Carmel Vitullo was born in Providence, Rhode Island on July 16, 1925, and grew up in the small Italian community of Federal Hill. After graduating from Classical High School she attended the Rhode Island School of Design (RISD) and majored in painting. She then went on to pursue her other passion, photography. Carmel studied at the New York Institute of Photography, and became enthralled by the work of Henri Cartier Brisson, and learned the artistic importance of space and time. Her work was first displayed in “The Family of Man” exhibit at the Museum of Modern Art (MOMA) in New York in 1955. Today, two of her photographs from the first Newport Jazz Festival remain in MOMA’s permanent collection. (View Vitullo's photographs from the 1957 Newport Jazz Festival here.) Carmel Vitullo's work has also been collected by the RISD Museum and is on display at a permanent installation of "The Family of Man" exhibit in Luxembourg.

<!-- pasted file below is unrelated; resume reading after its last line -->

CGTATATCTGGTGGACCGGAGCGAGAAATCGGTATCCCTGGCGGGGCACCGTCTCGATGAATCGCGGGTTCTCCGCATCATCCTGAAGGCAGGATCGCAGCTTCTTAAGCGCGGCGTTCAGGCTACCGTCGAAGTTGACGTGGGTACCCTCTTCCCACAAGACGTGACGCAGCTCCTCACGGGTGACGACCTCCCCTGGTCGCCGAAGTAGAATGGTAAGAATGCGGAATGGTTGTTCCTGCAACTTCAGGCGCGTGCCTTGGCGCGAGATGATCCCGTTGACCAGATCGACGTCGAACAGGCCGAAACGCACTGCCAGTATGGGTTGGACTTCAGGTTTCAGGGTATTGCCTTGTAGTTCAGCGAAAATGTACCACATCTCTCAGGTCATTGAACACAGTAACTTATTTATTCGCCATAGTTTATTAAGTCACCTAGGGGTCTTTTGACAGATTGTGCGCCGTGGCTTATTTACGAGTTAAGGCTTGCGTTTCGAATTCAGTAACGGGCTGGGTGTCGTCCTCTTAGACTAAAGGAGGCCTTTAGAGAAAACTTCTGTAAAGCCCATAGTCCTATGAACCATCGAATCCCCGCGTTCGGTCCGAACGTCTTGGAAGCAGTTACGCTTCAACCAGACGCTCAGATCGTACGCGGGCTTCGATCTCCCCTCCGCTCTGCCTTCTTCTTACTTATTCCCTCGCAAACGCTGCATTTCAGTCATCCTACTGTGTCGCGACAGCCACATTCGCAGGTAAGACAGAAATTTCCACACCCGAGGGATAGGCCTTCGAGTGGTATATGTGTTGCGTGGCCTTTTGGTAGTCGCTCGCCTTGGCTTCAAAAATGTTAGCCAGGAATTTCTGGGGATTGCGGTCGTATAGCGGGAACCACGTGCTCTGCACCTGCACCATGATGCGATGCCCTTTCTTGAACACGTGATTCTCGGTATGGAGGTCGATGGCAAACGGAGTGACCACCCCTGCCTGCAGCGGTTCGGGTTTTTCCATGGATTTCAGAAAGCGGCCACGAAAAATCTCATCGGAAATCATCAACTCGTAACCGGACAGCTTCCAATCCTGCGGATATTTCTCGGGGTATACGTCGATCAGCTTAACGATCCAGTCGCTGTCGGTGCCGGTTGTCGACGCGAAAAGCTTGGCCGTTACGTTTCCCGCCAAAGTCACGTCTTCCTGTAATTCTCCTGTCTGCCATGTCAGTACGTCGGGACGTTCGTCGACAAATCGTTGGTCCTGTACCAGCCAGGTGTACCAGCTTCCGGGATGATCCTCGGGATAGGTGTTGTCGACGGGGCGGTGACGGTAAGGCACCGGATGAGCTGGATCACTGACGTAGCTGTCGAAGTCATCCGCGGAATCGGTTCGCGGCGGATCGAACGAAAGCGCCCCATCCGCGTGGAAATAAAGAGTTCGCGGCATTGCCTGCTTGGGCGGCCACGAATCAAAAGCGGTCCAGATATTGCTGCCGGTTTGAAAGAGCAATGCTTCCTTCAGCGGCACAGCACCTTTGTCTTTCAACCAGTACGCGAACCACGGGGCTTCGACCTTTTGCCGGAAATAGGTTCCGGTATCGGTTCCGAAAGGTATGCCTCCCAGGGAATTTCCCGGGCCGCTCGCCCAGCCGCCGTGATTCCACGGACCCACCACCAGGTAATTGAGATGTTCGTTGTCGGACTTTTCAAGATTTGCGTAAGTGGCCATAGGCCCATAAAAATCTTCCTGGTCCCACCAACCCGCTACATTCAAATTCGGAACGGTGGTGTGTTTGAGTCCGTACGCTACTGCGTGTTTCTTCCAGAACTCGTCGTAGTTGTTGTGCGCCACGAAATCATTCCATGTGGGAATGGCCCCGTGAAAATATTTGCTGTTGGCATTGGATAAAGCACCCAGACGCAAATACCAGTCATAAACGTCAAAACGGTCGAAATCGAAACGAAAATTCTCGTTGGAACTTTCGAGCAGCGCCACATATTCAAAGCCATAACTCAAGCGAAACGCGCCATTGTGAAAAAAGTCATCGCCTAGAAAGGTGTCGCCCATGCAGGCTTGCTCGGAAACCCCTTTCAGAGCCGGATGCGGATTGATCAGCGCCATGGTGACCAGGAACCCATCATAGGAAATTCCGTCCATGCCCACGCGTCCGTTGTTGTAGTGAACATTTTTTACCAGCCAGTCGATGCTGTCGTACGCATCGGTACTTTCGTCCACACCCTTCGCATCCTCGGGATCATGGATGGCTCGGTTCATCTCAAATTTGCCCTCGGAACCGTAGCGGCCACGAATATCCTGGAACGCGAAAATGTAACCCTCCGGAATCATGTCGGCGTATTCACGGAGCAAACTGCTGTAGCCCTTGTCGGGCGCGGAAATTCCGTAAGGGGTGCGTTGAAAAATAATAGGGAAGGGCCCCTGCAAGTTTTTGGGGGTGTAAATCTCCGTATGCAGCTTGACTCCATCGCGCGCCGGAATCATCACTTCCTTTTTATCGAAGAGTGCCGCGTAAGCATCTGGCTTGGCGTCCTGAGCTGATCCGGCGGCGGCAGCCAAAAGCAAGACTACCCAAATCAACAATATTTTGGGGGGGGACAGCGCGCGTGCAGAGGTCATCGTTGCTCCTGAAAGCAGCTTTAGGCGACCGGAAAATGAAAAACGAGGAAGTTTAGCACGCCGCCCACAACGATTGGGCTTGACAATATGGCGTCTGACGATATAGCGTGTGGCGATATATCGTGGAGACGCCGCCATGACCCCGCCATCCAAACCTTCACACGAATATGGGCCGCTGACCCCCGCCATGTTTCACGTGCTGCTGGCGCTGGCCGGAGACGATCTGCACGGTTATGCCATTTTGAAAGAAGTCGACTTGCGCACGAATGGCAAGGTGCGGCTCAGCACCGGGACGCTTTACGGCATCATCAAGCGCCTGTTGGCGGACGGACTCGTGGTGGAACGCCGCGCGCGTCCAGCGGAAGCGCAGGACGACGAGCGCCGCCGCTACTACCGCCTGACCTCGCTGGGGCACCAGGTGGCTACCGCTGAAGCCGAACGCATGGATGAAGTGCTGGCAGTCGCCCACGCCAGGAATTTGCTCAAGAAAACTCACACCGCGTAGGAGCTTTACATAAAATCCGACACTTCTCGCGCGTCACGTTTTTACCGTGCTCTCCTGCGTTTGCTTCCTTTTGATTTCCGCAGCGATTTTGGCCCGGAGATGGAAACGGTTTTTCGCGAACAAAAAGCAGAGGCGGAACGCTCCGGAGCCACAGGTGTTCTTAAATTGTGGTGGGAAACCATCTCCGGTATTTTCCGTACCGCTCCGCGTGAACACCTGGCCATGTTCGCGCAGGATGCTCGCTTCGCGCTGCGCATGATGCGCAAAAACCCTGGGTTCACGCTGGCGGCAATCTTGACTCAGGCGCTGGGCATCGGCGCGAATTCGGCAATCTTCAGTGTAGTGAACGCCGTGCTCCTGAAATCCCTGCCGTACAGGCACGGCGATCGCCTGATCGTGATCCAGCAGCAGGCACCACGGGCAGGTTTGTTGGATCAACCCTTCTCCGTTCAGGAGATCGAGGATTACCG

Carmel captured a variety of people, neighborhoods, and events during her career as a photographer. Certainly, Carmel's photography immortalizes the historic beauty of an era that has now passed, but her work is as stylistically interesting as it is historically important. Active in the 1950s and 1960s, her style participates in a new snapshot aesthetic that was gaining popularity and status as high art at this time. Carmel's compositions were right in step with the movement, making use of visual patterns, capturing decisive moments, and highlighting the seemingly commonplace. The tender, intuitive, yet vivacious way that she approaches her subjects set her work apart. An interest in identity and human sentiments like joy, humor, curiosity, and even pain allow us to reach through space and time, connecting with faces and places of the past.